1) In its attempt to curtail the risk of shell companies looking to cheat unsuspecting investors, the SEC has proposed a number of safeguards. For instance, the new SEC rules limits how much each individual can invest: an investor will be limited to either $2,000, or 5% of their income or net worth, if they are worth less than $100,000. This is a good rule, though interestingly enough it's a lower percentage than the 9% of income low-income people spend on lottery tickets.
2) This isn't so good: If an individual makes more than $100,000, he or she would only be able to invest 10% if his/her income and ultimately no more than $100,000 of securities through crowdfunding. What this means is that any investor who wanted to write a $150,000 check couldn't. And for many startups, there are investors willing to make that investment.
3) This is probably good, but onerous and possibly expensive, depending on who's footing the bill: Companies must also disclose to the SEC, certain information, such as audited financial statements and who their officers and directors are and anyone who owns 20%-plus of the the company. The company also has to give annual financial statements to the SEC, sometimes audited by a third-party accountant, and make them available to prospective investors.
4) This is better for investors, and great for potential crowdfunding portals that "register" with the SEC:
The SEC proposes that these transaction only take place on a site that is a registered broker dealer, or a site that is registered as a funding portal. So no chance of putting up a virtual sign on your website saying you're raising funds, click here!
5) This is great for issuers and investors:
The SEC won't put any burden on companies to make sure an individual investor's fnancial situation is what they say it is. The SEC would require investors to self-verify. So if an investor writes out a $5,000 check, and they only make $50,000 (but lies about it on paper in order to qualify), then so be it.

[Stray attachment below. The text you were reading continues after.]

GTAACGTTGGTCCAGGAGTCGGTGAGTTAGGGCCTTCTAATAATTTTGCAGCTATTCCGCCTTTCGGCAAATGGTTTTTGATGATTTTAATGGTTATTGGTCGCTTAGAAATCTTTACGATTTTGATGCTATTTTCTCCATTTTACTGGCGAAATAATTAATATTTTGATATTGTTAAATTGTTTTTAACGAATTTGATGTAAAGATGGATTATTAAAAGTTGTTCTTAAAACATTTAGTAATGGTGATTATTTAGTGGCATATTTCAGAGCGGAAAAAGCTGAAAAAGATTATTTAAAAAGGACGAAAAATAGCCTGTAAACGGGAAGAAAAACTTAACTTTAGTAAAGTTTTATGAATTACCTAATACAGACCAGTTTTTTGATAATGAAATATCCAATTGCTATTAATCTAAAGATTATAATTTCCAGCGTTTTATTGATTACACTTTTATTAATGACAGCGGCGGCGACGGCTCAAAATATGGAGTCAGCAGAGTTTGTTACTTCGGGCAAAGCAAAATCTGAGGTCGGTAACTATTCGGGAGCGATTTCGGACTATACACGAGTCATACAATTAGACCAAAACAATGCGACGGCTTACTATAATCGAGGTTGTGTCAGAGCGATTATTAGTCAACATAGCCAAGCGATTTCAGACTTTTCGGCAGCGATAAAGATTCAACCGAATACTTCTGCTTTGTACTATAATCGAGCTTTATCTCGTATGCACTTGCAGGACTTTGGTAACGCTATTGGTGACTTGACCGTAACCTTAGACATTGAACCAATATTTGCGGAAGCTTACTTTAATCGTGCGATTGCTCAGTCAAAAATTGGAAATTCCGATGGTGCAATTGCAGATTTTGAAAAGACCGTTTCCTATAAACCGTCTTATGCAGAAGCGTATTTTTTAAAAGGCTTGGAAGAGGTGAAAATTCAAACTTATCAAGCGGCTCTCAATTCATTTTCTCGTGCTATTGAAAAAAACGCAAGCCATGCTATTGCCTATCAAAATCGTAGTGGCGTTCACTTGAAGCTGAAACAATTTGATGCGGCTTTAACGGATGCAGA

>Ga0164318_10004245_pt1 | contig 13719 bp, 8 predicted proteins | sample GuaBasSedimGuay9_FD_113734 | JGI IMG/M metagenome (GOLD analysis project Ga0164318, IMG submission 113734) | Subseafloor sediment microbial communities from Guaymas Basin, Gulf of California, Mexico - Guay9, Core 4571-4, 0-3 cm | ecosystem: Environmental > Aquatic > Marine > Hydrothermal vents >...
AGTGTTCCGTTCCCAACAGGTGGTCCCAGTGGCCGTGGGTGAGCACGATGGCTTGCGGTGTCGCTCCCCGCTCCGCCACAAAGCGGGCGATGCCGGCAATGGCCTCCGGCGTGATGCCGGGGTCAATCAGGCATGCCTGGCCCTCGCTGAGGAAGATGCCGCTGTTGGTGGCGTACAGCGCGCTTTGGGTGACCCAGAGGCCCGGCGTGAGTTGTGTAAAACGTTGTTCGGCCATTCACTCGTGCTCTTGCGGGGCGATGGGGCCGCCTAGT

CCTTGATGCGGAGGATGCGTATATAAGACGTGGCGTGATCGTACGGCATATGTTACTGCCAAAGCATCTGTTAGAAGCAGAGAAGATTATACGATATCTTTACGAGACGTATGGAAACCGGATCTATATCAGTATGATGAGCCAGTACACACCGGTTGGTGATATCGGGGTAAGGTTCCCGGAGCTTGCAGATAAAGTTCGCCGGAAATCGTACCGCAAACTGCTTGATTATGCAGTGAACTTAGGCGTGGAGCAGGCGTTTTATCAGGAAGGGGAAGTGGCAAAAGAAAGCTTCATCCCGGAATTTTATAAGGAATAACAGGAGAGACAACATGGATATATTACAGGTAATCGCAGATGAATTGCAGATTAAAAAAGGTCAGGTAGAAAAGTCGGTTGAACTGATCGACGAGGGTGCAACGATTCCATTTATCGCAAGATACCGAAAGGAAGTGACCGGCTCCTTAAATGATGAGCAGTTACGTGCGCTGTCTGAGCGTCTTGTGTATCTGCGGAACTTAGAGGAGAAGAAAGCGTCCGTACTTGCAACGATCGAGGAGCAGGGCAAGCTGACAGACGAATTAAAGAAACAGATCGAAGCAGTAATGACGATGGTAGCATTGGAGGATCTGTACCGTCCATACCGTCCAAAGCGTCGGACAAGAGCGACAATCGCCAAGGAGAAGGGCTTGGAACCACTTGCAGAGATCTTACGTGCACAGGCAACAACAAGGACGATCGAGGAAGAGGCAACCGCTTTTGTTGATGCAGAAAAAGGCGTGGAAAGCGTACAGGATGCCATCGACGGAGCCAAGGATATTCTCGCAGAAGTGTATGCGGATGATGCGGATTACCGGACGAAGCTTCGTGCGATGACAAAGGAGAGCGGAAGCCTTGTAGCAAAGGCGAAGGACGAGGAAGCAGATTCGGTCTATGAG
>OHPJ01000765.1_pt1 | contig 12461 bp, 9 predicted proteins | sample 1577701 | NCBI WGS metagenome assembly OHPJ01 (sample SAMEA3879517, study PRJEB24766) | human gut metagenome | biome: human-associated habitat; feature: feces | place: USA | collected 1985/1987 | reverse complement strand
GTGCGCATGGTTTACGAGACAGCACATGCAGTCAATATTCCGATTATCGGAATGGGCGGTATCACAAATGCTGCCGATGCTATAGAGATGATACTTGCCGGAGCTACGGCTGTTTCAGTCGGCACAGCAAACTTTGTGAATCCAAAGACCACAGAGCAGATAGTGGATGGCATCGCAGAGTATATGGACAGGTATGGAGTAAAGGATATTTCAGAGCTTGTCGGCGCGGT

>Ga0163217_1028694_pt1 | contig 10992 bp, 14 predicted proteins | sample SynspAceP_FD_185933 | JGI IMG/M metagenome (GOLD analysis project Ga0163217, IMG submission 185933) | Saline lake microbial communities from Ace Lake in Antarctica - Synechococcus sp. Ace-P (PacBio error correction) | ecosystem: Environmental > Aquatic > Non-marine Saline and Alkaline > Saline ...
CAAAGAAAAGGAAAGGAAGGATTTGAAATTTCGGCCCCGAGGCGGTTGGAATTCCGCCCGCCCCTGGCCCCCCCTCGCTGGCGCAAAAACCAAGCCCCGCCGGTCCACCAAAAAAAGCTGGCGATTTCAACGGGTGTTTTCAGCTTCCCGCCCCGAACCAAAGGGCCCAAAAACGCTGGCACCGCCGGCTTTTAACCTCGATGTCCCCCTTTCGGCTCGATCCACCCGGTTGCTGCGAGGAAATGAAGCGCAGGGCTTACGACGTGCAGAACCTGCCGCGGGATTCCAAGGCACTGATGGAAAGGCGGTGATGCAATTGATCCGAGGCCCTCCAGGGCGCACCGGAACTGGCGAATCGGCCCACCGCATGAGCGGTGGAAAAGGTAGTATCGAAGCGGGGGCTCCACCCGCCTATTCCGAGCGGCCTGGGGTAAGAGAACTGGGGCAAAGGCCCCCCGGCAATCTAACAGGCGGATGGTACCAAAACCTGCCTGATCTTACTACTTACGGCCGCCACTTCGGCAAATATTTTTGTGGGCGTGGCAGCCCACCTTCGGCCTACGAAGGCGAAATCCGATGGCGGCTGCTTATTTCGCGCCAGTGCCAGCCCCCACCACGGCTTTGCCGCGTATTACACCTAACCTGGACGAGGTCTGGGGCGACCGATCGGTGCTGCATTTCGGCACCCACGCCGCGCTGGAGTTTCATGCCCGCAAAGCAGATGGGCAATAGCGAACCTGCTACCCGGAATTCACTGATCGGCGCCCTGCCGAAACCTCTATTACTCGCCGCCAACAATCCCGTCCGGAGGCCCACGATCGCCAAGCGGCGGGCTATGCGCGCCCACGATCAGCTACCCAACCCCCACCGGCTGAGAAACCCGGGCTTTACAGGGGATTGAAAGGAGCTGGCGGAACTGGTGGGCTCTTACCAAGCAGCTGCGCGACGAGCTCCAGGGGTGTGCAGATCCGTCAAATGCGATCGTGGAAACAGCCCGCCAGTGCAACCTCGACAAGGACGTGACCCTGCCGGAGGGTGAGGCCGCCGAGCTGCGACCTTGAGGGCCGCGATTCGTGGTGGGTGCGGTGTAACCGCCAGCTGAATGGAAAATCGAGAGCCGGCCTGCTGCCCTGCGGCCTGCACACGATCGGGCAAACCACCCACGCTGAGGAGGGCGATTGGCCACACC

Now, it's probably fair to say that navigating these waters isn't easy. And kudos to the SEC for trying to find a process, while trying to protect unsuspecting investors from fraudulent companies and brokers.
Moreover, investing in startups is highly risky and the odds of recouping your money, let alone making a return are pretty low.
This is Vator's position on startup investing:
If we think of investing in mature, publicly-traded, companies like backing a shipment of cargo on an airplane, with a relatively clear manifest, route, and largely predictable arrival time, then investing in a startup should be thought of as backing an explorer about to set sail on an expedition to undiscovered lands, across dangerous seas. All the explorer can tell you is the general direction they plan to head, and the rumors they’ve heard of the gold at the other end. Most of these explorers won’t find any gold. Worse, many will die trying.
At the same time, lottery tickets are also a moonshot. The odds to win, at least Powerball, is 1 in 175,223,510. Yet one man spent $967,000 in lottery tickets, and on average "poor" people spend 9% of their income on lottery tickets. In fact, in the United States, people spend $62 billion in lottery tickets a year.
We live in a world of increasing transparency, where learning is becoming accessible to all. And unsophisticated investors can get up to speed fairly quickly. There's only so much protection the government can provide. At some point, they need to move aside and allow consumers and gamblers become investors.
If some of that money that goes into lottery tickets can be funnelled into startups, then there's at least the chance for job creation and the blossoming of a culture that aspires to create, build and innovate.
(Image source: ronedmonson.com)